Pill Poppin’

This quick post is for those of you out there who struggle with egg quality or are low responders to stimulation meds. Here is the list of supplements I take daily. The list is from Celebrity Miracle Clinic and is especially designed for low responders. The acai supplement is based on a study the clinic is doing to ascertain the impact on egg quality in humans after promising animal studies. I was about to enroll in the study when I switched clinics.

Remember- consult your doctor! I am not a medical expert.

Please feel free to share other supplements or practices that you have found to improve quality and/or response as a reply to this post.

Morning

Myo Inostol 2gm

Co Enzyme q10 400mg

Omega-3 fatty acid 1000mg

Vitamin C 500mg

Vitamin E 200IU

L-arginine 1000mg

Pycnogenol 100mg

Acai Berry Veggie Cap 600mg

Prenatal

Vitamin D 2000 mg (under the advice of my Primary Care Physician)

 

Afternoon

Acai Berry Veggie Cap 600mg

 

Bedtime

Myo Inostol 2gm

Melatonin 3mg (women with thyroid issues should not take melatonin)

Co Enzyme q10 400mg

L-arginine 1000mg

Acai Berry Veggie Cap 600mg

 

Hello, Goodbye- Part 2

Image: John Via Flickr

Image: John Via Flickr

Phew. Glad I got Part One out of my system. Now that its done, that goodbye has been said, let’s talk about the FUTURE.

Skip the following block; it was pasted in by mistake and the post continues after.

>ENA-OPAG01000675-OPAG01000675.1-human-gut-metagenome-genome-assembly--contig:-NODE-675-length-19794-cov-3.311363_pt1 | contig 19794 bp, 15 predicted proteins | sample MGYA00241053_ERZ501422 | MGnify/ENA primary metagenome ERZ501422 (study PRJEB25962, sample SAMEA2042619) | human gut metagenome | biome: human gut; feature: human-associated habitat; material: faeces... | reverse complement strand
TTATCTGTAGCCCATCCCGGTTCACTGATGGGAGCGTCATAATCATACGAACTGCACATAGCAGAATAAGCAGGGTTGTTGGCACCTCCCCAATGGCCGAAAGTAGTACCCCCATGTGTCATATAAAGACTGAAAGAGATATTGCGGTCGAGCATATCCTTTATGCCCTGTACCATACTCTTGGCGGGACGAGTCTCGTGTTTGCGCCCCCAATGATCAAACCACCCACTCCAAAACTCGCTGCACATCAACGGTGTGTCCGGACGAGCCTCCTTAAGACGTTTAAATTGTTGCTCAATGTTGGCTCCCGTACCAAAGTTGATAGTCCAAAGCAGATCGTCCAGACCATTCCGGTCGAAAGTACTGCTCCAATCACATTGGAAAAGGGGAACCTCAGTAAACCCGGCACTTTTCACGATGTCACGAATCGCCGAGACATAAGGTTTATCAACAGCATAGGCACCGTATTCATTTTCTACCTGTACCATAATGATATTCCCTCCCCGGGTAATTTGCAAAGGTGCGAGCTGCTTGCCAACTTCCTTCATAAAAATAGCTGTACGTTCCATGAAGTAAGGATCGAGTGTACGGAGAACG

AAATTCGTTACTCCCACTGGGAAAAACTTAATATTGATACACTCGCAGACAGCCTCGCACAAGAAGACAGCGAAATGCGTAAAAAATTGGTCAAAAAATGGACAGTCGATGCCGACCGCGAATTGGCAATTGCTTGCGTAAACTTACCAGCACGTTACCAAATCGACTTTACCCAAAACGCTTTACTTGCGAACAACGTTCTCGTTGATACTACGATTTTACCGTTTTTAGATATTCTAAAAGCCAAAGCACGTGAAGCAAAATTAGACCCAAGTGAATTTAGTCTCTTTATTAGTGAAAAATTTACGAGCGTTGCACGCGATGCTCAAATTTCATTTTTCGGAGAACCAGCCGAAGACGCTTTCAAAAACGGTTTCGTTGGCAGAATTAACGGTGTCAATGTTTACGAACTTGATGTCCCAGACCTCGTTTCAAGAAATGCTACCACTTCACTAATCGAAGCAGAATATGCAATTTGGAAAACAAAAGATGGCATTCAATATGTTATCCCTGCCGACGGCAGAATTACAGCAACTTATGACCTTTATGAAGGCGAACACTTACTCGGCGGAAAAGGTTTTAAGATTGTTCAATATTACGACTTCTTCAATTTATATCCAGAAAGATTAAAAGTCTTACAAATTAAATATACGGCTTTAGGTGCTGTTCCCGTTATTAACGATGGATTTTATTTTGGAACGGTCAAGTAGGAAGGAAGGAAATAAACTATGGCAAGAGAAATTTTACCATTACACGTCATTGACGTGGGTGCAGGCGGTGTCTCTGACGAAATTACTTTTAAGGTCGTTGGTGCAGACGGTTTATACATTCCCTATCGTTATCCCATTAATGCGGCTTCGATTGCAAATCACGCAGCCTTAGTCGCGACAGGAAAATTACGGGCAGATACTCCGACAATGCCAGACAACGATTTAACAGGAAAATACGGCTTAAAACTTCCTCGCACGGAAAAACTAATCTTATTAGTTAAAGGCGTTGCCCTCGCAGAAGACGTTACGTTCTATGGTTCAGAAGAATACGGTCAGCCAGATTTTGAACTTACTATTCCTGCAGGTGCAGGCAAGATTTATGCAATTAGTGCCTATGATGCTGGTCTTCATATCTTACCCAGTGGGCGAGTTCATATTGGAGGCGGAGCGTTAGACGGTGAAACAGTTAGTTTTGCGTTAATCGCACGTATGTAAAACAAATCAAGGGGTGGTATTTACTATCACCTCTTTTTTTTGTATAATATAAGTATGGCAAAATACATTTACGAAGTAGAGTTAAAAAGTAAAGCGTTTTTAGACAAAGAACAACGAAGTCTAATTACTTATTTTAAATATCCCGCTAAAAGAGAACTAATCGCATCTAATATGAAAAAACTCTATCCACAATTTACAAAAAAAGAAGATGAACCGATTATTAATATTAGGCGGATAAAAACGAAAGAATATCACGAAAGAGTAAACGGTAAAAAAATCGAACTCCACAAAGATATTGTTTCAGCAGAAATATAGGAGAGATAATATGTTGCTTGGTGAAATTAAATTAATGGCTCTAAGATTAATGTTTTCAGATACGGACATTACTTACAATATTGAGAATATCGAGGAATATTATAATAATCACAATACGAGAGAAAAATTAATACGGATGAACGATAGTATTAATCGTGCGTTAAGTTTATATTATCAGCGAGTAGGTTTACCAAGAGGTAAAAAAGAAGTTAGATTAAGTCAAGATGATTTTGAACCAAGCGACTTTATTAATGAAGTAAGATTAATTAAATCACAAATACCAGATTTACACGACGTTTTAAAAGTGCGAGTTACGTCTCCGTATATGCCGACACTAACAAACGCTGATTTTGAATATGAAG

Well really, let’s talk about NOW because our next step is already well under way.

Hello Future.

We don’t stay down for long in this family. Before the sun set on us Sunday night I had already emailed the new/old clinic to explain our situation and set up a consultation. It often takes time to switch clinics. Time for diagnostic testing, Time to get on the calendar. I was expecting it to take time this time too. Nope… we are in full swing.

Before we left our new/old clinic we already had a consultation with our Reproductive Endocrinologist (RE) to hear his recommendations for what we should try next after our miscarriage. Those of us in the fertility world call this the “WTH” (What The Heck?) appointment. Some more colorful ladies use another letter besides “H.”

I am more comfortable just calling it a consultation myself. If you think about it, with the odds of IVF being less than 50% the WTH appointment should be reserved for when a patient actually gets pregnant. At least that is how it feels for this unlucky girl.